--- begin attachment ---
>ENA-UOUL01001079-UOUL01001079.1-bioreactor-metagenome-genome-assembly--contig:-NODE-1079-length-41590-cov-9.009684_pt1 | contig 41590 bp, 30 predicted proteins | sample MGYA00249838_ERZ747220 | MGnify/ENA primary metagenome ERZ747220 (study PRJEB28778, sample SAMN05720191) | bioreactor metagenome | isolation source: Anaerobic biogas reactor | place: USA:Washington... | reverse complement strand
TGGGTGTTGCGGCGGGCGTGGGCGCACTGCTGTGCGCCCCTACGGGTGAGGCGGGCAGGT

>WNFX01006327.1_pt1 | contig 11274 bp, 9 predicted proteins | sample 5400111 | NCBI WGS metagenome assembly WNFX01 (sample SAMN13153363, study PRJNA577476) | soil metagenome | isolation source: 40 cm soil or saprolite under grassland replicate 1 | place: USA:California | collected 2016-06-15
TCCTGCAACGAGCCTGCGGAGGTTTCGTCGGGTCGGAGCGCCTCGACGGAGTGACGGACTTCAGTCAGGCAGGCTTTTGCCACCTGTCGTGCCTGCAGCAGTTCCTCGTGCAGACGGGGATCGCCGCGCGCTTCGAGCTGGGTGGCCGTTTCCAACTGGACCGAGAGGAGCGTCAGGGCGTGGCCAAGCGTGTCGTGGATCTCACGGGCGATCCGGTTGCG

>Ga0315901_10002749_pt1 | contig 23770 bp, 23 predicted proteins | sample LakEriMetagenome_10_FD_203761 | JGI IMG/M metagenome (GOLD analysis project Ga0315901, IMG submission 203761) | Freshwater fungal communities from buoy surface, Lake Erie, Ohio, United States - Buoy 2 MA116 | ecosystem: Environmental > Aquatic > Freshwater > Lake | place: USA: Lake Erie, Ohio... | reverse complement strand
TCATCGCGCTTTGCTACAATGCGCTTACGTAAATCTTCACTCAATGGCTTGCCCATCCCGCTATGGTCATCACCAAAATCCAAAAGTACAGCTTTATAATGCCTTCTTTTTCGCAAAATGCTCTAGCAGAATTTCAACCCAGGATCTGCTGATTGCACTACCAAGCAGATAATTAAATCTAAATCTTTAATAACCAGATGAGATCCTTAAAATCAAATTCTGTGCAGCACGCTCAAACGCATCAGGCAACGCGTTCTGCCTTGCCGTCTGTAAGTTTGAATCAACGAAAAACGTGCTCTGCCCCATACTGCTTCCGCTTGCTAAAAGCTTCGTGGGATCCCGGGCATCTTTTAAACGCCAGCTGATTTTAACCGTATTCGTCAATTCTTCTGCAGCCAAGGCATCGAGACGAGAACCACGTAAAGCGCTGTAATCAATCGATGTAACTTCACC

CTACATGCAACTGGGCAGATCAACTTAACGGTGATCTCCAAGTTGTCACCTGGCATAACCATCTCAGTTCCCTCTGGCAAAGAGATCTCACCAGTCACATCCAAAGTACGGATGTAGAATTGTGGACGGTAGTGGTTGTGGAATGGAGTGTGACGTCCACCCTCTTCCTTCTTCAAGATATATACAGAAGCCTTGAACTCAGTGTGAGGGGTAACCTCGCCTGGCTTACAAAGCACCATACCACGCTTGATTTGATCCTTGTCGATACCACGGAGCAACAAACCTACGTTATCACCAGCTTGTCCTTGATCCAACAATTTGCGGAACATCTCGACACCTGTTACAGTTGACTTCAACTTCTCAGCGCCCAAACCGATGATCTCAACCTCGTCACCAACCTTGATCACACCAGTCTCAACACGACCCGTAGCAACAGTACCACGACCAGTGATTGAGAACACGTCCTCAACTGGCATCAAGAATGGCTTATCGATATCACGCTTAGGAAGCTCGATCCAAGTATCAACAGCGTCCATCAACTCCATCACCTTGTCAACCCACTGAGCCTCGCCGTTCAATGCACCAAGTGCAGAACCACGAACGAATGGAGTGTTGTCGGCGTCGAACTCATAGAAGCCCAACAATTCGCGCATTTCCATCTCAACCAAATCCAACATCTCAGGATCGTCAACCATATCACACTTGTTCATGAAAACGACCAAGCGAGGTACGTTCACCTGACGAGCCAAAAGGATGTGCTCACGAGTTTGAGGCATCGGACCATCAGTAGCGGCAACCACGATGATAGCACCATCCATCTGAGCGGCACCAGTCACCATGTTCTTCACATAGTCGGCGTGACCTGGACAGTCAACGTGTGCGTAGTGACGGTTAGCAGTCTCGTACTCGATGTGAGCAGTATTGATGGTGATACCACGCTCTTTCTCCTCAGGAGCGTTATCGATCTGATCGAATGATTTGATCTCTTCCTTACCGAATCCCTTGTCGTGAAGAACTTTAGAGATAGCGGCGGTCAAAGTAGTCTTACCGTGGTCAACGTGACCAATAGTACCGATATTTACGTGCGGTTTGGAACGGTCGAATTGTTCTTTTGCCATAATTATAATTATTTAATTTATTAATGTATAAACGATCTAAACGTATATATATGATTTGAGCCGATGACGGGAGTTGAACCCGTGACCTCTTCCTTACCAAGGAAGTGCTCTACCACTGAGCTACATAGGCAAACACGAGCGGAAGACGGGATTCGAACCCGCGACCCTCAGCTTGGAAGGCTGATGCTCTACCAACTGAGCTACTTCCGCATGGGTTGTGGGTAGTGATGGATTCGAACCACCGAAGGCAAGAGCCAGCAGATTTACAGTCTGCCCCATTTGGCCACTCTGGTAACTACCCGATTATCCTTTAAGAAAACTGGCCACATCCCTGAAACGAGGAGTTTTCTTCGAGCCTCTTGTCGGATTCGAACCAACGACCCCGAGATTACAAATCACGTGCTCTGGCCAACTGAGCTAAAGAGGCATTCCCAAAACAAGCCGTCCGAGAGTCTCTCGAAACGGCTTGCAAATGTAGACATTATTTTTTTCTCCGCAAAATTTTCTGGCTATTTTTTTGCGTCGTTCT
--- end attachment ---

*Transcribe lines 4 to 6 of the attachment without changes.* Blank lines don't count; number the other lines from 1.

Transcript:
TCCTGCAACGAGCCTGCGGAGGTTTCGTCGGGTCGGAGCGCCTCGACGGAGTGACGGACTTCAGTCAGGCAGGCTTTTGCCACCTGTCGTGCCTGCAGCAGTTCCTCGTGCAGACGGGGATCGCCGCGCGCTTCGAGCTGGGTGGCCGTTTCCAACTGGACCGAGAGGAGCGTCAGGGCGTGGCCAAGCGTGTCGTGGATCTCACGGGCGATCCGGTTGCG

>Ga0315901_10002749_pt1 | contig 23770 bp, 23 predicted proteins | sample LakEriMetagenome_10_FD_203761 | JGI IMG/M metagenome (GOLD analysis project Ga0315901, IMG submission 203761) | Freshwater fungal communities from buoy surface, Lake Erie, Ohio, United States - Buoy 2 MA116 | ecosystem: Environmental > Aquatic > Freshwater > Lake | place: USA: Lake Erie, Ohio... | reverse complement strand
TCATCGCGCTTTGCTACAATGCGCTTACGTAAATCTTCACTCAATGGCTTGCCCATCCCGCTATGGTCATCACCAAAATCCAAAAGTACAGCTTTATAATGCCTTCTTTTTCGCAAAATGCTCTAGCAGAATTTCAACCCAGGATCTGCTGATTGCACTACCAAGCAGATAATTAAATCTAAATCTTTAATAACCAGATGAGATCCTTAAAATCAAATTCTGTGCAGCACGCTCAAACGCATCAGGCAACGCGTTCTGCCTTGCCGTCTGTAAGTTTGAATCAACGAAAAACGTGCTCTGCCCCATACTGCTTCCGCTTGCTAAAAGCTTCGTGGGATCCCGGGCATCTTTTAAACGCCAGCTGATTTTAACCGTATTCGTCAATTCTTCTGCAGCCAAGGCATCGAGACGAGAACCACGTAAAGCGCTGTAATCAATCGATGTAACTTCACC